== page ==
The ‘Gül difference’ in Turkish administration
“The loss of life is not a joke” is the striking sentence Turkish President Abdullah Gül used esterday about the death of a 22-year old man, Ahmet Atakan in a protest demonstration two days earlier on September 9.
The full expression that he used is as follows: “The most sensitive inspections will be done over this issue. What’s necessary will be done. It is a controversial issue as far as I understood. But I felt great sorrow. The loss of life is not a joke”.
The death of the young man sparked further protests with the suspicion that he was actually killed (hit in the head by a tear gas canister) and further police reaction to them in different cities of Turkey on September 10 night. The controversy that Gül was mentioning the next morning was about Atakan’s death. The course of the debate had changed following a video released by semi-official Anadolu Agency, showing a body – presumably that of Atakan – dropping from somewhere high, presumably from the roof of a building, where, according to some reports he was throwing objects on the armored police vehicle there trying to disperse the crowd. It is not certain yet whether he had fallen after being hit or if he was not hit at all. Interior Minister Muammer Güler stated that there was no uncertainty that the death was not due to a stroke to his head.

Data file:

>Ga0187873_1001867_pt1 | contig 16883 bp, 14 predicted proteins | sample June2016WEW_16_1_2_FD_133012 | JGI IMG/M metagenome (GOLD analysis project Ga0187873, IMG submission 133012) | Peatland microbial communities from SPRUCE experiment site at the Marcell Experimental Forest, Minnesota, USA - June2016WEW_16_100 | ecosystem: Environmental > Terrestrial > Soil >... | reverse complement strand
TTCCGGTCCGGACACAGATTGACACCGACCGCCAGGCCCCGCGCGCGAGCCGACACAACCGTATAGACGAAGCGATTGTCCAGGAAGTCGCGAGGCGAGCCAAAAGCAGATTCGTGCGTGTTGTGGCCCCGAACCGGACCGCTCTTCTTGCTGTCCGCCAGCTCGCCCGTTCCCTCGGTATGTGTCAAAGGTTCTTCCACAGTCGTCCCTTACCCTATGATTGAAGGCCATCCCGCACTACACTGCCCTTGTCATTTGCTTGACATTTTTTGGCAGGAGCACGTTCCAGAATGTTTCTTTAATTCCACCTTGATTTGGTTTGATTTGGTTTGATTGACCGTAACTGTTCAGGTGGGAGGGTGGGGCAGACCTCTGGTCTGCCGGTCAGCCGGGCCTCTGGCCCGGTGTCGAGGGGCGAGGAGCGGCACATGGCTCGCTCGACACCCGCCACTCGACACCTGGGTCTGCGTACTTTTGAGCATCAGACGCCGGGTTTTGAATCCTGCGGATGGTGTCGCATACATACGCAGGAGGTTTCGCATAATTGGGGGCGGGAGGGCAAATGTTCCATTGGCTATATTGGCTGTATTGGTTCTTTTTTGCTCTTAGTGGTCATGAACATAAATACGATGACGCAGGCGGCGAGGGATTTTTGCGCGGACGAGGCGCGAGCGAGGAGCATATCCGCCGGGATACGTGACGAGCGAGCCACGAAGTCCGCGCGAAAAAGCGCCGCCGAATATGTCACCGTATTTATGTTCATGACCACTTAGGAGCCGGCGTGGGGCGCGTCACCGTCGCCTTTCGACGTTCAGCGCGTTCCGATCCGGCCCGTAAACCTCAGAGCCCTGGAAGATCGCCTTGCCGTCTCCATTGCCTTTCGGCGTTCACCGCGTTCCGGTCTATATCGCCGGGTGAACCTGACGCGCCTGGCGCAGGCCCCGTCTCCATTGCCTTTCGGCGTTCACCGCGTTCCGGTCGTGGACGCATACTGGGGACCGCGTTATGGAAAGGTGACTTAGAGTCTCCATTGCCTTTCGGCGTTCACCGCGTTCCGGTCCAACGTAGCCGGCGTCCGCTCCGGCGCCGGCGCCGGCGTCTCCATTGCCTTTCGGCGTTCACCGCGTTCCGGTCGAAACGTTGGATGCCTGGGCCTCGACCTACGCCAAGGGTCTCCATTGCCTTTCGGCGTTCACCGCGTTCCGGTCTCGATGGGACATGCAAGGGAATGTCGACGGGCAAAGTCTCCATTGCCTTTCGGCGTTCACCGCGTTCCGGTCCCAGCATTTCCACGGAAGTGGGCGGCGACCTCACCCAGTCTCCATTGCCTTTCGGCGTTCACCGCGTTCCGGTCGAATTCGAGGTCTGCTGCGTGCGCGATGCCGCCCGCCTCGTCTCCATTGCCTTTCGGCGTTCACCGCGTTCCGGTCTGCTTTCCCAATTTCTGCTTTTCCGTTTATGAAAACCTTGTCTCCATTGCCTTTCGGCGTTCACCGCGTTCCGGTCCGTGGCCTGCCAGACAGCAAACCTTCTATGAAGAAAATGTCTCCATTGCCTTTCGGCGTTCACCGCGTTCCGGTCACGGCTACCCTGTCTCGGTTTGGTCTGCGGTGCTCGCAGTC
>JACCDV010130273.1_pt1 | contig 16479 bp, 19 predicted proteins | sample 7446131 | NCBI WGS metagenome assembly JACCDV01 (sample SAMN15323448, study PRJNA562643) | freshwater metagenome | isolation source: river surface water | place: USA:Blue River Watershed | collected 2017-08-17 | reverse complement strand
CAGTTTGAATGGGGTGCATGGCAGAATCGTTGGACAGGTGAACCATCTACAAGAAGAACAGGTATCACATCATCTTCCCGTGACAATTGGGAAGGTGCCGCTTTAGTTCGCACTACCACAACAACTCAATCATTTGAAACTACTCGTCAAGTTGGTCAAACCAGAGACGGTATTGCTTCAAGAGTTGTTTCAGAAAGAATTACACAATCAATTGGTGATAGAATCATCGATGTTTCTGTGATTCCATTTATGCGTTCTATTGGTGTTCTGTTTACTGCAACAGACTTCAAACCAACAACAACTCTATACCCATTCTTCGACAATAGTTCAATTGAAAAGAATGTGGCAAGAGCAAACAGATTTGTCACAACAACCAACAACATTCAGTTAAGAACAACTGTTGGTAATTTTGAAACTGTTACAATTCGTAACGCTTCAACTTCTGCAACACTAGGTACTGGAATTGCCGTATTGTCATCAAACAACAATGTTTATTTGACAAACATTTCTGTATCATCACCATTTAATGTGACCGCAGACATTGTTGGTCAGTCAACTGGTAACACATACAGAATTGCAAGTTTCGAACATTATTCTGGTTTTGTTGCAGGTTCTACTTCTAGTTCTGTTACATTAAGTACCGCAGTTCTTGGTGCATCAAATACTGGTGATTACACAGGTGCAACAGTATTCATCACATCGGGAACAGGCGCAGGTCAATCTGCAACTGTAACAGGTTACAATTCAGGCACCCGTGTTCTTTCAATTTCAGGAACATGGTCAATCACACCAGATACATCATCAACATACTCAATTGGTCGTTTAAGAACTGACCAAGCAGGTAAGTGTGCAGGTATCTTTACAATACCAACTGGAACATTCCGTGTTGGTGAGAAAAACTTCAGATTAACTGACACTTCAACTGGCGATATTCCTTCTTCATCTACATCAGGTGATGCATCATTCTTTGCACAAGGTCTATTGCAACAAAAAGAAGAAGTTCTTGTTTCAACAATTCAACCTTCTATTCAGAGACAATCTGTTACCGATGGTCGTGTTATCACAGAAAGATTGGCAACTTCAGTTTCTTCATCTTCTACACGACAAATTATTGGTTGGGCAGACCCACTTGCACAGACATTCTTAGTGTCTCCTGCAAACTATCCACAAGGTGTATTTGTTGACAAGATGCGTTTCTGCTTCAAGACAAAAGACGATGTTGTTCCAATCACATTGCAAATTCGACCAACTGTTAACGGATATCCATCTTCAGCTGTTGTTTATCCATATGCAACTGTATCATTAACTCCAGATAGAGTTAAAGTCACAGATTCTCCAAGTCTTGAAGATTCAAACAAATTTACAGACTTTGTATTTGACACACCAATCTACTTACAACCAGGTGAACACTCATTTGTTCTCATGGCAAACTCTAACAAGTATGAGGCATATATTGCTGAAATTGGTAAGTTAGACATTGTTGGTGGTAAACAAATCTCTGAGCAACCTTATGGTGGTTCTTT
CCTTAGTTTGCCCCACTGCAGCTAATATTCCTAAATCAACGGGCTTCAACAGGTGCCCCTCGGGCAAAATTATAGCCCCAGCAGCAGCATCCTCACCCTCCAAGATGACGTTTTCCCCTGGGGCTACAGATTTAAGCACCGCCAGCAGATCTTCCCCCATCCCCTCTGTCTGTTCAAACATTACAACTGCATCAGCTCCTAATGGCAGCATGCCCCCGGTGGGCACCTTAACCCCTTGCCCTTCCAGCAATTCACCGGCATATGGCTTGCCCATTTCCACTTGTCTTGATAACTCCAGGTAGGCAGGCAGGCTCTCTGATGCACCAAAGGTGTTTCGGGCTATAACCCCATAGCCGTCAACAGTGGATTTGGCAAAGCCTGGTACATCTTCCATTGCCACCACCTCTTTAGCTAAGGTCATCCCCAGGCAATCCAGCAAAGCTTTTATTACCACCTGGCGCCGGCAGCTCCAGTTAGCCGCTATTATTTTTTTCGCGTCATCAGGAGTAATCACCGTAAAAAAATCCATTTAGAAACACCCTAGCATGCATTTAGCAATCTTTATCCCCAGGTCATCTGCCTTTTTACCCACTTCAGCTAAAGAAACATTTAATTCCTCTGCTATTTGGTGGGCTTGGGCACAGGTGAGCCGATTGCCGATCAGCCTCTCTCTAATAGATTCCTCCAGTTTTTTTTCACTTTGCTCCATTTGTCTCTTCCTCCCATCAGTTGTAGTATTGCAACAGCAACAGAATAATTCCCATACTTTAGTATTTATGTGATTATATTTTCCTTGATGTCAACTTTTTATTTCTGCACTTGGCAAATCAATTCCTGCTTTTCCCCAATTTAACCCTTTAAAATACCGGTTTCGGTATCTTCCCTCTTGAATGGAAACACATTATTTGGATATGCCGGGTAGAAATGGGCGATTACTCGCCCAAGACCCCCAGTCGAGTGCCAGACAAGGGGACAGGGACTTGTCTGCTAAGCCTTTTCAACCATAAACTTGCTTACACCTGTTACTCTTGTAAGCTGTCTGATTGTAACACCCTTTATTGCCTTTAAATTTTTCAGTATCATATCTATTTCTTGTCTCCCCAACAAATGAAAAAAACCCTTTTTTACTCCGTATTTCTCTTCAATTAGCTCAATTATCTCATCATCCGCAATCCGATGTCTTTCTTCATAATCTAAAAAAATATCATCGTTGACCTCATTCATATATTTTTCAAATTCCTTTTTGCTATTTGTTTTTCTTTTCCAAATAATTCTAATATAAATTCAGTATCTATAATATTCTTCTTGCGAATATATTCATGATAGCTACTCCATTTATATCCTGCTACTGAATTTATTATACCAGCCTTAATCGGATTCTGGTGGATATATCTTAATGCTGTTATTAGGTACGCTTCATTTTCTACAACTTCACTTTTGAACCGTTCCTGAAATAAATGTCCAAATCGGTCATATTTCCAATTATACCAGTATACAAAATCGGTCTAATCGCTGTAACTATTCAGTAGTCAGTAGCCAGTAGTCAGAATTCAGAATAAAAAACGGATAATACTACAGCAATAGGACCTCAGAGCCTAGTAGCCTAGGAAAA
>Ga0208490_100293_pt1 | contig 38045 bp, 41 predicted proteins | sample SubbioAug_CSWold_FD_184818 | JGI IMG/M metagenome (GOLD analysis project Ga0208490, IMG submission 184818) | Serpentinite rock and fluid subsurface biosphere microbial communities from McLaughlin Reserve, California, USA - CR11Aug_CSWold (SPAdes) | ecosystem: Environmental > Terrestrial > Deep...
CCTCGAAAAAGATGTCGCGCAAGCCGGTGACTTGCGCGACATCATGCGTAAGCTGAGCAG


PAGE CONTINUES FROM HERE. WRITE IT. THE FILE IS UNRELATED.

It is important to note that Gül’s expression of grief neither makes a judgment of whether Atakan was committing a crime, nor the police, but takes a humanitarian and neutral stance as a President should do. It could be recalled that Gül had said in the first days of the Gezi incidents that unnecessary use of force by the police had put fuel on the fire and caused the incidents to escalate. After Prime Minister Tayyip Erdoğan’s full backing of the police, calling their act as “legendarily heroic” and giving them bonuses because of their high performance, Gül preferred not to make any comment on that, perhaps in order not to cause further allegations that there is a discrepancy between him and the Prime Minister.
There are more examples to underline Gül’s difference in the Turkish administration. To name a few, it was Gül who said that “Democracy is not about the ballot box only. You should listen to people,” on June 3, in the heat of Gezi protests and exactly one month before the coup in Egypt which toppled the elected President Mohamed Morsi. He was criticized (without being named) by Erdoğan and a number of ruling Justice and Development Party (AK Parti) MPs and pro-government writers. In foreign policy, his statements regarding the developments in Egypt and Syria were not weaker in content than those of the government members but in a less alienating rhetoric. He was the first to raise the Kurdish issue as the “most important” problem of Turkey and recently he received a delegation of Alevis to listen to their demands and expectations from a new constitution. Gül’s press office has recently released a list of Turkish cities that he had visited since he was elected in 2007; some of them had not been visited by a president for decades.
Erdoğan wants a stronger presidency for the future of Turkey, while Gül is trying to draw a softer, embracing one.